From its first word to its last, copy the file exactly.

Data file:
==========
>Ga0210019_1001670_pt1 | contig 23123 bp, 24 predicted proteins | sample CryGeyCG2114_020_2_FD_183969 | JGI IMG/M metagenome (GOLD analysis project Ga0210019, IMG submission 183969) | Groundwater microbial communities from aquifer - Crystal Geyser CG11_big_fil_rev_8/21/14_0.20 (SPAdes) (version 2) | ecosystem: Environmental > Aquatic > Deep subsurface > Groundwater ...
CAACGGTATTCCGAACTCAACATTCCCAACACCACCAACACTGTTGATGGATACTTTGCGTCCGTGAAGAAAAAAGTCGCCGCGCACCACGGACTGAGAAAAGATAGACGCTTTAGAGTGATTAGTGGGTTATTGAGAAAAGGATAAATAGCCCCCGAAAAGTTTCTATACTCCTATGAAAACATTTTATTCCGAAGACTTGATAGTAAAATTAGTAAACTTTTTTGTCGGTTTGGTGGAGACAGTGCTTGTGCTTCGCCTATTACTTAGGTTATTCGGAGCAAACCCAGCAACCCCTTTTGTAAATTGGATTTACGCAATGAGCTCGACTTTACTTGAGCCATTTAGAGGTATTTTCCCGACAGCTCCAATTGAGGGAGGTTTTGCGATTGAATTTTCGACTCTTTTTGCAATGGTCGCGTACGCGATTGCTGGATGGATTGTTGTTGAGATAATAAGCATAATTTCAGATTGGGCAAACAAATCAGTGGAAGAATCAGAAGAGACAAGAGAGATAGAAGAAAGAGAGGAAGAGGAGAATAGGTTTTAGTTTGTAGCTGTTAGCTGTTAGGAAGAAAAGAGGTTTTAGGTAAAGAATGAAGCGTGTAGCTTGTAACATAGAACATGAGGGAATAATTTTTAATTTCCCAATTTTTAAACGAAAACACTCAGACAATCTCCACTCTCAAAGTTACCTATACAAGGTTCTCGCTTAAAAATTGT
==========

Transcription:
>Ga0210019_1001670_pt1 | contig 23123 bp, 24 predicted proteins | sample CryGeyCG2114_020_2_FD_183969 | JGI IMG/M metagenome (GOLD analysis project Ga0210019, IMG submission 183969) | Groundwater microbial communities from aquifer - Crystal Geyser CG11_big_fil_rev_8/21/14_0.20 (SPAdes) (version 2) | ecosystem: Environmental > Aquatic > Deep subsurface > Groundwater ...
CAACGGTATTCCGAACTCAACATTCCCAACACCACCAACACTGTTGATGGATACTTTGCGTCCGTGAAGAAAAAAGTCGCCGCGCACCACGGACTGAGAAAAGATAGACGCTTTAGAGTGATTAGTGGGTTATTGAGAAAAGGATAAATAGCCCCCGAAAAGTTTCTATACTCCTATGAAAACATTTTATTCCGAAGACTTGATAGTAAAATTAGTAAACTTTTTTGTCGGTTTGGTGGAGACAGTGCTTGTGCTTCGCCTATTACTTAGGTTATTCGGAGCAAACCCAGCAACCCCTTTTGTAAATTGGATTTACGCAATGAGCTCGACTTTACTTGAGCCATTTAGAGGTATTTTCCCGACAGCTCCAATTGAGGGAGGTTTTGCGATTGAATTTTCGACTCTTTTTGCAATGGTCGCGTACGCGATTGCTGGATGGATTGTTGTTGAGATAATAAGCATAATTTCAGATTGGGCAAACAAATCAGTGGAAGAATCAGAAGAGACAAGAGAGATAGAAGAAAGAGAGGAAGAGGAGAATAGGTTTTAGTTTGTAGCTGTTAGCTGTTAGGAAGAAAAGAGGTTTTAGGTAAAGAATGAAGCGTGTAGCTTGTAACATAGAACATGAGGGAATAATTTTTAATTTCCCAATTTTTAAACGAAAACACTCAGACAATCTCCACTCTCAAAGTTACCTATACAAGGTTCTCGCTTAAAAATTGT